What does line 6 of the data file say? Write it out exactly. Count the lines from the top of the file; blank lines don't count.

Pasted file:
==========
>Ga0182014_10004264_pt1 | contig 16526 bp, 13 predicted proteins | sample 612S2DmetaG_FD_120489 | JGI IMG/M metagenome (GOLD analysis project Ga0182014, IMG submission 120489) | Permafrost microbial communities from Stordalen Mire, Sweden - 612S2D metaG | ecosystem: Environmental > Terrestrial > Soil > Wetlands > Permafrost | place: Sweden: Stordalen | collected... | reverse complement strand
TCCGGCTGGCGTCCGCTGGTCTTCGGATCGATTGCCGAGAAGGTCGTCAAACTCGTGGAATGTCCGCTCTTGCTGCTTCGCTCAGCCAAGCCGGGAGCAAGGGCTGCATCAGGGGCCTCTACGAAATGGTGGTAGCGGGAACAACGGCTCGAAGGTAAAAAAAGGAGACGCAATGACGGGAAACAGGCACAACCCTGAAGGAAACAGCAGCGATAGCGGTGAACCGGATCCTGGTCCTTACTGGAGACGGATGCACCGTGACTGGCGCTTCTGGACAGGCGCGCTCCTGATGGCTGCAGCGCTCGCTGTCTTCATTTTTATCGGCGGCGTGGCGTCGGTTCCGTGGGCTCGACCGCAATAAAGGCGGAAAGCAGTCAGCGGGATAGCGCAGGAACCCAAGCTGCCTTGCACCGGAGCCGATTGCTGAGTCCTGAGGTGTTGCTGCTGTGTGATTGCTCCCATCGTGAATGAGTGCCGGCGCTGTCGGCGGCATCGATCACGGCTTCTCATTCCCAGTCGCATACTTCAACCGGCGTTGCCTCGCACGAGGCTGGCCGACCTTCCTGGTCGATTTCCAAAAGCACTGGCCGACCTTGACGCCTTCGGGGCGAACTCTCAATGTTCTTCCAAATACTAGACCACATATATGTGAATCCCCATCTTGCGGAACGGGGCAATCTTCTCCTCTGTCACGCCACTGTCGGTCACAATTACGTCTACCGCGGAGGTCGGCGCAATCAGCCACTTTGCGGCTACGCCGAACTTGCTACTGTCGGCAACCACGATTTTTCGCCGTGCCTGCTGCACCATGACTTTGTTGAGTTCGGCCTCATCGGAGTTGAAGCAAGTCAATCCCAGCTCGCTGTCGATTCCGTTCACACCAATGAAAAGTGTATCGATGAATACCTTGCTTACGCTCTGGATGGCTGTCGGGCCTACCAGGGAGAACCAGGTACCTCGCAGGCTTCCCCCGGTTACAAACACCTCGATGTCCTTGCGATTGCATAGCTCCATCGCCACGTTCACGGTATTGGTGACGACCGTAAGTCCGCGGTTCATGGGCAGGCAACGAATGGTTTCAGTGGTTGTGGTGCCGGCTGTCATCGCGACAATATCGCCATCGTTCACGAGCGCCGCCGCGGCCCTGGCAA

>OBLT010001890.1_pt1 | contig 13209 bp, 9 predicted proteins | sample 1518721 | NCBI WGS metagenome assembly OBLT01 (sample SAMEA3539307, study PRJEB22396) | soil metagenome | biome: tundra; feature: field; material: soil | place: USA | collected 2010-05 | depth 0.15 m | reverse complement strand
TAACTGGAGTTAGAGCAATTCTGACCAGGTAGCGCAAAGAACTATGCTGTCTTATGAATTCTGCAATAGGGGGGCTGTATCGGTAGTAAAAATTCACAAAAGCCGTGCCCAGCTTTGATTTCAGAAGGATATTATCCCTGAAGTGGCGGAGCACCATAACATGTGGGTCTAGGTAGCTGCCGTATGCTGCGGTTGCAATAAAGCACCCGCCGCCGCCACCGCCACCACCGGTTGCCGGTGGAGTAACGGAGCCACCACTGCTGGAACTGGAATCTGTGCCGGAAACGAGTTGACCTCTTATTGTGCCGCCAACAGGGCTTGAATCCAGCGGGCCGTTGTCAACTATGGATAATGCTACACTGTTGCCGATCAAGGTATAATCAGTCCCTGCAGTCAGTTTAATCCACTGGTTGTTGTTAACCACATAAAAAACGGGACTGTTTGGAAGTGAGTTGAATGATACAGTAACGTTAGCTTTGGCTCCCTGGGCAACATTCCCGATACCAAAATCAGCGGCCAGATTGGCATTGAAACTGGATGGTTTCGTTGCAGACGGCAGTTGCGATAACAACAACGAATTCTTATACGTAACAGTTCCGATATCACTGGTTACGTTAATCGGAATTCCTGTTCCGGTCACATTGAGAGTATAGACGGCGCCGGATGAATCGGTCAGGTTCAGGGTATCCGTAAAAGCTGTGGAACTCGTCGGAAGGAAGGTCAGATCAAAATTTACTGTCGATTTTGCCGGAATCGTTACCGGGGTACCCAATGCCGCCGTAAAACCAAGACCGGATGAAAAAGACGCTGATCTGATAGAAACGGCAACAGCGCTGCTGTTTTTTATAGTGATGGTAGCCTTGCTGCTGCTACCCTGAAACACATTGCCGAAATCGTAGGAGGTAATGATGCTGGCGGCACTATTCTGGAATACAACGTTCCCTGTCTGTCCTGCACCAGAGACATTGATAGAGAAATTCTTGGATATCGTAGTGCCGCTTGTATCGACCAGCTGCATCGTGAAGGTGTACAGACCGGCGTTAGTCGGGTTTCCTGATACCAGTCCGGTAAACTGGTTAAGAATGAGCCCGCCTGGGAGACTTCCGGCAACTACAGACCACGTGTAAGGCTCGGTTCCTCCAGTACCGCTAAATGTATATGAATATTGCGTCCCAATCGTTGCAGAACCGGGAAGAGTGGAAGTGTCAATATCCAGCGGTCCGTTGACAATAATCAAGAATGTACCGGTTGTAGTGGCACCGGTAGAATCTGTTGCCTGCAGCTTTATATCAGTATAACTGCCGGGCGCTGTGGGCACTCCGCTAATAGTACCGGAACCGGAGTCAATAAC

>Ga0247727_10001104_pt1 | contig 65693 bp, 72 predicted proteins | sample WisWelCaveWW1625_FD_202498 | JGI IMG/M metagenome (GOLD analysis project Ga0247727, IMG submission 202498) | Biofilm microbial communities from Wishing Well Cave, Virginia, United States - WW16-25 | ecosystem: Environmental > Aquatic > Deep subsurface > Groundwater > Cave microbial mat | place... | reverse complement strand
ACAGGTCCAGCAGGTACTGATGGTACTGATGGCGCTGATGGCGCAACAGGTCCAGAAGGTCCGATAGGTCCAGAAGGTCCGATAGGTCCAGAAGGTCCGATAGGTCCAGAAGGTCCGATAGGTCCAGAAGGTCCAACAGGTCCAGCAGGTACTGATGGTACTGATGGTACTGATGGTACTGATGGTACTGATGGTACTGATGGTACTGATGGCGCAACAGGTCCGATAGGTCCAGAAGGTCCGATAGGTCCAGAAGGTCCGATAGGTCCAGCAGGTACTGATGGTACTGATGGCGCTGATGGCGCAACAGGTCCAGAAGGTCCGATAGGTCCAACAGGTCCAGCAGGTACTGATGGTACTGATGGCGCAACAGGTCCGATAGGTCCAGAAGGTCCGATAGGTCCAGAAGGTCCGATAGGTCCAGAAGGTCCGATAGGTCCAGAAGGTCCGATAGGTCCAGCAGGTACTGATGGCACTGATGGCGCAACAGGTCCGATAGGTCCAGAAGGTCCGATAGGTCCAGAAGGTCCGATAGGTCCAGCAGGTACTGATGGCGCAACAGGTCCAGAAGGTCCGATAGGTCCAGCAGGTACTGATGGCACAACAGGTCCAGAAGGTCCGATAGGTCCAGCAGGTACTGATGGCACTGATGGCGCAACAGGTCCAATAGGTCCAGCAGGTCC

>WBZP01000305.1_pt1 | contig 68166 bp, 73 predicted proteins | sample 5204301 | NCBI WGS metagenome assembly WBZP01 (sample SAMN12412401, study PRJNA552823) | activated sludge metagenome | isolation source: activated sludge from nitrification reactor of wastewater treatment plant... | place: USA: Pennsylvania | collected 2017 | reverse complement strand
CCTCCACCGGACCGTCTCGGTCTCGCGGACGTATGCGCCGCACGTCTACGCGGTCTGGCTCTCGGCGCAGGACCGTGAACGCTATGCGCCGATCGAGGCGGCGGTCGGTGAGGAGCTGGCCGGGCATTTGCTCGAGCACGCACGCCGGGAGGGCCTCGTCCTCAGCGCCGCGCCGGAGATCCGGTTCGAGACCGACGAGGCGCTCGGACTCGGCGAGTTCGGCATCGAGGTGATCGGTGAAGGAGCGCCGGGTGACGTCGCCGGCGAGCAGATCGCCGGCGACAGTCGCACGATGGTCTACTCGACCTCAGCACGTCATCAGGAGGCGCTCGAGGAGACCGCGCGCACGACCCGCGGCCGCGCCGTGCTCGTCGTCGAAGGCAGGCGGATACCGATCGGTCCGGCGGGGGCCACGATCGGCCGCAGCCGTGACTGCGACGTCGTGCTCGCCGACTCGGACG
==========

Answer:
ACAGGTCCAGCAGGTACTGATGGTACTGATGGCGCTGATGGCGCAACAGGTCCAGAAGGTCCGATAGGTCCAGAAGGTCCGATAGGTCCAGAAGGTCCGATAGGTCCAGAAGGTCCGATAGGTCCAGAAGGTCCAACAGGTCCAGCAGGTACTGATGGTACTGATGGTACTGATGGTACTGATGGTACTGATGGTACTGATGGTACTGATGGCGCAACAGGTCCGATAGGTCCAGAAGGTCCGATAGGTCCAGAAGGTCCGATAGGTCCAGCAGGTACTGATGGTACTGATGGCGCTGATGGCGCAACAGGTCCAGAAGGTCCGATAGGTCCAACAGGTCCAGCAGGTACTGATGGTACTGATGGCGCAACAGGTCCGATAGGTCCAGAAGGTCCGATAGGTCCAGAAGGTCCGATAGGTCCAGAAGGTCCGATAGGTCCAGAAGGTCCGATAGGTCCAGCAGGTACTGATGGCACTGATGGCGCAACAGGTCCGATAGGTCCAGAAGGTCCGATAGGTCCAGAAGGTCCGATAGGTCCAGCAGGTACTGATGGCGCAACAGGTCCAGAAGGTCCGATAGGTCCAGCAGGTACTGATGGCACAACAGGTCCAGAAGGTCCGATAGGTCCAGCAGGTACTGATGGCACTGATGGCGCAACAGGTCCAATAGGTCCAGCAGGTCC